Léon Morin, Priest
The Criterion Collection
review by Zach B.
Running Time: 117 Minutes
Starring: Jean-Paul Belmondo, Emmanuelle Riva
Screenplay by: Jean-Pierre Melville
Based on the novel by: Béatrix Beck
Directed by: Jean-Pierre Melville
Retail Price: $39.95
Features: Jean-Pierre Melville and Jean-Paul Belmondo Interview, Selected-Scene Commentary by Film Scholar Ginette Vincendeau, Deleted Scenes, Original Theatrical Trailer
Specs: 1.66:1 Widescreen 1080p High Definition, French PCM Mono, English Subtitles, Chapters (23 Chapters)
Released: July 26th,
Léon Morin, Priest is
presented in a 1080p High Definition transfer, with the widescreen
of 1.66:1. For this release, Criterion digitally restored the film.
Keep in mind that the picture is 50 years old now, so it's not perfect
despite the clean-up: dirt pieces, scratches and blemishes are on the
print, but it's not as bad as you would expect. There is a bit of
shimmering at times, but largely, this is a sharp transfer that
features some great detail. The movie's black and white cinematography
is pretty well-refined, and the amount of grain — to showcase the
texture — is balanced well. Despite the film's age, this transfer does
have its pleasures.
Léon Morin, Priest features an uncompressed French Mono track. It
is a limited track, but everything comes in clear — and I did not
detect any hissing, audio scratches or other flaws. Dialogue is crisp,
the sound effects (be it typewriters or outside marching) sound fine
and the musical cues do have a little bit of power. This is simple and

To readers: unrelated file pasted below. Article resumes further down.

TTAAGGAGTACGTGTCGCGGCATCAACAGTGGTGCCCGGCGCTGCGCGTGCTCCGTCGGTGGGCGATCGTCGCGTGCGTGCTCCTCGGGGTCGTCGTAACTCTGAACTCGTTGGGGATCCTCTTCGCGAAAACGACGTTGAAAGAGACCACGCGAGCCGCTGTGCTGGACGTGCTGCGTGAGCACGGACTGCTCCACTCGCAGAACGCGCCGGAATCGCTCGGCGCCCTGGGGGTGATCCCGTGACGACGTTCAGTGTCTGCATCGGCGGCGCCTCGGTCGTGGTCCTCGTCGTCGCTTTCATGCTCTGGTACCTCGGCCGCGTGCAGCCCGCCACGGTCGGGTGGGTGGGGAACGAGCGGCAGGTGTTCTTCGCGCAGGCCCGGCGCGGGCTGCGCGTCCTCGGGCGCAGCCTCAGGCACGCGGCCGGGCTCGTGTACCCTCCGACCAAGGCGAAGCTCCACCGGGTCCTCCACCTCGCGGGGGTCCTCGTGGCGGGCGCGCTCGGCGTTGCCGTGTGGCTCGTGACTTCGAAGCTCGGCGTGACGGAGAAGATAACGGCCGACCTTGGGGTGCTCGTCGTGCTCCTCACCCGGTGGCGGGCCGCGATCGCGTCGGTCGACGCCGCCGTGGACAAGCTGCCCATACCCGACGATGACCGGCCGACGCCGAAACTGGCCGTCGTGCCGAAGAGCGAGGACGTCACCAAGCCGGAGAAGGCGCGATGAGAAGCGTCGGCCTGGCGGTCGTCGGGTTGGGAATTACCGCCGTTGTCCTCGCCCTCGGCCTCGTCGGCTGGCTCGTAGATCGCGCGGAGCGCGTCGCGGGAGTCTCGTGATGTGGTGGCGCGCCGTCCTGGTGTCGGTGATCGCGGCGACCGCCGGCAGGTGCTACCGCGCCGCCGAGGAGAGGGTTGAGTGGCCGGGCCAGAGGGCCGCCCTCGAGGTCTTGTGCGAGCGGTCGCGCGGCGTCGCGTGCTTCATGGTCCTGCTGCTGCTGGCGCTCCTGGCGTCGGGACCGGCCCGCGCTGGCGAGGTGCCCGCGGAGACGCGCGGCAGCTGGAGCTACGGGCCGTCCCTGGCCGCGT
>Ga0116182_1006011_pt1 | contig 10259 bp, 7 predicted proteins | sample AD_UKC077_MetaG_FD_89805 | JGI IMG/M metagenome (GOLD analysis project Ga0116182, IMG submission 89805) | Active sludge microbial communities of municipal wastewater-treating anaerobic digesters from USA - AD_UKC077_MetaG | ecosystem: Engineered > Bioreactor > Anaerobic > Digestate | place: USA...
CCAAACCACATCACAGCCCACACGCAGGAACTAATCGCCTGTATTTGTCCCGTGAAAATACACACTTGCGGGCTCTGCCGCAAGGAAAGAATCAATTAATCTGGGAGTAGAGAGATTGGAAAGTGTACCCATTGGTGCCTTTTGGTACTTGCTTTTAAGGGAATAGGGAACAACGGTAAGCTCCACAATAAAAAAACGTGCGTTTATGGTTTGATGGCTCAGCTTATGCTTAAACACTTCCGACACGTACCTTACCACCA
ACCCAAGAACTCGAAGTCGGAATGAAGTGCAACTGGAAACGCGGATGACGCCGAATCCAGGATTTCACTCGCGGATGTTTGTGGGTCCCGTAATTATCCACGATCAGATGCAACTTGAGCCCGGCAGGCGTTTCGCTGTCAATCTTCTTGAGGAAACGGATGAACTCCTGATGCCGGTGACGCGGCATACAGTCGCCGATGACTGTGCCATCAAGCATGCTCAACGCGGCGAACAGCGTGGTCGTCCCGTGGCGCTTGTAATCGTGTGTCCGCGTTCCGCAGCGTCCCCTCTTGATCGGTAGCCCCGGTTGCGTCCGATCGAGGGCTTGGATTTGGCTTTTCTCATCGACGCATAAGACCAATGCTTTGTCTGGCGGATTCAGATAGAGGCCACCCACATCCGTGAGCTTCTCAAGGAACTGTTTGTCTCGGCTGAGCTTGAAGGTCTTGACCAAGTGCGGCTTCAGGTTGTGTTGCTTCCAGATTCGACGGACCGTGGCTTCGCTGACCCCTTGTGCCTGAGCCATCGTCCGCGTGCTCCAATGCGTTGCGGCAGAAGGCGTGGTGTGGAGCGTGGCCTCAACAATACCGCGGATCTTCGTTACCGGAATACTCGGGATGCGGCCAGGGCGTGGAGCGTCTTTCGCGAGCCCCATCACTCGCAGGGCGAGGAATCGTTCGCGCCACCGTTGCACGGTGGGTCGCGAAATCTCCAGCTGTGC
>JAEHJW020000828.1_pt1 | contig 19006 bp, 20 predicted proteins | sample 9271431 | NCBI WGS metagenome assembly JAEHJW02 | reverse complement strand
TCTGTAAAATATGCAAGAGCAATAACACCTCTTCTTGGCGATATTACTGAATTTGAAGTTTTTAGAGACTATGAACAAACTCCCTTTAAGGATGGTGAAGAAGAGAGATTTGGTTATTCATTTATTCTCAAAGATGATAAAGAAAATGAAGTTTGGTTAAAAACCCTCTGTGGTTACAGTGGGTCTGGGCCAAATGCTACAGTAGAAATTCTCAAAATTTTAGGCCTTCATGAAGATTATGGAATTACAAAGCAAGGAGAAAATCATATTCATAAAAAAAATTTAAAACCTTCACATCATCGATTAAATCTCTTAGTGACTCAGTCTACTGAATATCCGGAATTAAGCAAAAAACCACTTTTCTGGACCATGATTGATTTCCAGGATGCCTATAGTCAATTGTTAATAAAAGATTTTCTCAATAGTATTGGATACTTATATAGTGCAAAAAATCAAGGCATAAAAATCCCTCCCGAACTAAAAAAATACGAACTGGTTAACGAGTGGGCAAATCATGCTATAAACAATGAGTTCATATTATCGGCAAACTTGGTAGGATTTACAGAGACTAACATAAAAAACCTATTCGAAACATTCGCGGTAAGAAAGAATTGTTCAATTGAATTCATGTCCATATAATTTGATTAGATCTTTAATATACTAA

English subtitles are included.
Leading things off is a Jean-Pierre Melville and Jean-Paul Belmondo Interview
that lasts almost 5 minutes. The director and actor talk about their
partnership and work on the film. This little bit is excerpted from the
French television program JT 19H15, and was originally broadcast in
Originally recorded for the British Film Institute, there is Selected-Scene Commentary by Film Scholar Ginette Vincendeau.
The scholar talks the viewer through chapters 1-2, 6-7 and 17-20 on the
disc. It may not run for the whole film, but Vincendeau is able to go
through quite a bit: French history, character motivations and how the
movie became a new pinpoint for Melville's style.
This is a treat: two Deleted Scenes from
the film, complete with text introductions to provide context. They
only run about four-and-a-half minutes in total, but are still worthy
of viewing. The Original Theatrical Trailer is also included, and the Criterion booklet has an essay by critic and novelist Gary Indiana, plus excerpts from Melville on Melville.
Léon Morin, Priest is
a riveting character piece with a serious backdrop from the famed
Jean-Pierre Melville. Criterion has delivered a very fine presentation
for this 50 year-old film, with a few small supplements to slightly
enhance context. Foreign film aficionados should not miss this one.